Depends where you added this extra material.
Copper added all over the top: appears as a parallel resistor
Copper added on the ends: appears as series resistance
A strip of copper? appears as parallel resistance
A blob? series-parallel
I'll redraw it to see if that helps you:
simulate this circuit – Schematic created using CircuitLab
There are only two unknown node voltages: \$V_x\$ and \$V_y\$. I think you are saying that you want to find \$V_x\$.
You should be able to work out that \$I_1=I_2+I_3\$, for example. And also that while \$V_y=I_1\cdot R_1\$ (because that's how to ...
a 12V mattress pump
These need a surprising amount of amps in order to run properly. No, 3.5A won't be enough. The lighter socket in a car has amps in the 8A-10A range typically.
You try using an old AT or ATX PC PSU, these have >10A on 12V.
Edit: The crocodile clips work as a series resistor that lowers the current enough keepigng the overcurrent ...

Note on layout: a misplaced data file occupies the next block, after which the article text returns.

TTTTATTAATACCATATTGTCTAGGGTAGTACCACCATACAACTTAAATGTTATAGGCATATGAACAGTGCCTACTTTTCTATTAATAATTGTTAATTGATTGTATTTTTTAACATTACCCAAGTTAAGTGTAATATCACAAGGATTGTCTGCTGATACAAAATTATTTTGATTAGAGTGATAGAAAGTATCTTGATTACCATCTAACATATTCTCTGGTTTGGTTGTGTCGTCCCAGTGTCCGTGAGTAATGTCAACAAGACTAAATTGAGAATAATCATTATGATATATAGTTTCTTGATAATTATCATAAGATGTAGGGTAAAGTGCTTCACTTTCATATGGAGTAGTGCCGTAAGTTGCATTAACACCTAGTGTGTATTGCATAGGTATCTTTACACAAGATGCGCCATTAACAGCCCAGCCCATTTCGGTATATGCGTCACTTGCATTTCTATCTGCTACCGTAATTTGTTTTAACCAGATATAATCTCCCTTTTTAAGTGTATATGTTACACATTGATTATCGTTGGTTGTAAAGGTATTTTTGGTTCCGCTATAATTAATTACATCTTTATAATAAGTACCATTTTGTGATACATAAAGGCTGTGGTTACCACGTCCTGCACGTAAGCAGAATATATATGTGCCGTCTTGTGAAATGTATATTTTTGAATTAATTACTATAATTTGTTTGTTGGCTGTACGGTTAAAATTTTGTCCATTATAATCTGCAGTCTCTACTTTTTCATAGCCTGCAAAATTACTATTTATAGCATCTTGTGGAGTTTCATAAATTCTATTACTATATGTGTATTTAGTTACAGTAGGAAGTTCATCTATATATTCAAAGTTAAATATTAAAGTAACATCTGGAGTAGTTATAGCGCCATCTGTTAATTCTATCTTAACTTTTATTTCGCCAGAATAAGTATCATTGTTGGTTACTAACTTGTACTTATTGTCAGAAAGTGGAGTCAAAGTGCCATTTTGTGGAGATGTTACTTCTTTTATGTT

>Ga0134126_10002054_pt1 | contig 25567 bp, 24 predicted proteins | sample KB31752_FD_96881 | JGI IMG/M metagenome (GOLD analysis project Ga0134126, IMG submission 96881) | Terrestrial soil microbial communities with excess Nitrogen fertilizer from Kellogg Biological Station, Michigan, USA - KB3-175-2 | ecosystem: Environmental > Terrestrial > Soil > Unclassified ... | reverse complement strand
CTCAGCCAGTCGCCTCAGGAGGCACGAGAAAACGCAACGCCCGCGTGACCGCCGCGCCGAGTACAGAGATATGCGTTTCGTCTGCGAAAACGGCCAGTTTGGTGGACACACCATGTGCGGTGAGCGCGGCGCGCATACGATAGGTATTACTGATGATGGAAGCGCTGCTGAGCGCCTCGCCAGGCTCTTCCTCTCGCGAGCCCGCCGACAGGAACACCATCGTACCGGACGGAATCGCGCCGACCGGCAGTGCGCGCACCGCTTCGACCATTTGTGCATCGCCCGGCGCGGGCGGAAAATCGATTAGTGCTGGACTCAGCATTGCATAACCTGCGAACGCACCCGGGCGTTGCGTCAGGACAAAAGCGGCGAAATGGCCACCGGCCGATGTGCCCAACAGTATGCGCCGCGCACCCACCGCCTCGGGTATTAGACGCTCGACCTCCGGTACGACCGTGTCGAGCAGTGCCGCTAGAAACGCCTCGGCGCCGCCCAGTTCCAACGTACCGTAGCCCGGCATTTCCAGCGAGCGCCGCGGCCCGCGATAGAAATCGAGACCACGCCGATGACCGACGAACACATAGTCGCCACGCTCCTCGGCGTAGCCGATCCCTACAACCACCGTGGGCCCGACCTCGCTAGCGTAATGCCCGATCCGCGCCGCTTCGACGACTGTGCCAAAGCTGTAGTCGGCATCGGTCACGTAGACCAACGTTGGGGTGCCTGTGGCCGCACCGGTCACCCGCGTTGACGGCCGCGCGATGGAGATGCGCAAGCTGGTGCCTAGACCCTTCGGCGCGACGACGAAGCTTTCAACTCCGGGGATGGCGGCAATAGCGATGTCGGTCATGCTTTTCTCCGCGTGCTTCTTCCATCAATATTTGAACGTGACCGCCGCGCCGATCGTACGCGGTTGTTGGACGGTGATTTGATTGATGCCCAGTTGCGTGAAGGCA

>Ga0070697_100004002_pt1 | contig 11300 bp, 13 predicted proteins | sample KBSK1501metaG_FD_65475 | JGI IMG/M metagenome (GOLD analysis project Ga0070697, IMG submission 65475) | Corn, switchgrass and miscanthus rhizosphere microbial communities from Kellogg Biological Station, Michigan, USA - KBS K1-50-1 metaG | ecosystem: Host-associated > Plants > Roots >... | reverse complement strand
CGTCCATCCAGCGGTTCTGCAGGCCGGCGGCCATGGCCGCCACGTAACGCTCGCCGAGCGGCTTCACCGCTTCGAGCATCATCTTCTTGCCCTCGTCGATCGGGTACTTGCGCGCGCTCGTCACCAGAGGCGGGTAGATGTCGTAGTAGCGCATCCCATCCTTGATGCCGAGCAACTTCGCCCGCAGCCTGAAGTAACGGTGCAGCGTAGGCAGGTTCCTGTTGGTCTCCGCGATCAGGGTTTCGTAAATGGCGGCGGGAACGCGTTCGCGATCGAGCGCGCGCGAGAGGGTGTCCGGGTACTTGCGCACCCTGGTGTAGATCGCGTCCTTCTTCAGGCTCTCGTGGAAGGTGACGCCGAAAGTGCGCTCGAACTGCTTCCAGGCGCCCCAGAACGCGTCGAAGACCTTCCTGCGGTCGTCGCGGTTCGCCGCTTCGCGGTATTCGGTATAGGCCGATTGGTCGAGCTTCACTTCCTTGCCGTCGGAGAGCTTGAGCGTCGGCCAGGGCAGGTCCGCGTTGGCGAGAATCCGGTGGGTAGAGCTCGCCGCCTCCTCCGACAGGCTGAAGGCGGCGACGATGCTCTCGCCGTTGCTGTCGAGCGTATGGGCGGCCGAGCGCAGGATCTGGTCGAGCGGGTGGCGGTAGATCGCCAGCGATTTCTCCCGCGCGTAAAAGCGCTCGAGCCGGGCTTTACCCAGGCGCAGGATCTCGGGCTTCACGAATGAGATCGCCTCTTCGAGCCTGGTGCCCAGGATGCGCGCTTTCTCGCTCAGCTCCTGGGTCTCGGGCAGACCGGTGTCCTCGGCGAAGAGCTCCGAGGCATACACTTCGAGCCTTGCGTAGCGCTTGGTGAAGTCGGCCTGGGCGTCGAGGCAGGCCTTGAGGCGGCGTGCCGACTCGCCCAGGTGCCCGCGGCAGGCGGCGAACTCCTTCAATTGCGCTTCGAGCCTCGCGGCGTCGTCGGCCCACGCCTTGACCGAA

This is from some of the folks who make Kanthal wire.
It goes into some detail about designing things with Kanthal heating wires and elements.
At no point does it tell you how to calculate temperature from voltage and current or voltage and current from temperature because you can't do that.
You have to have the ambient temperature.
You have to have values ...
As Andy mentions, you just need to make your controlling source with a quantized voltage. The simplest way would be using a behavioural voltage with:
V = int(time*N)/N
Where time can also be any other time-dependent waveform you have (e.g. V(x)). As it is it ensures that there are 1/N Volts/step.
There are two main "caveat emptor":
The more steps ...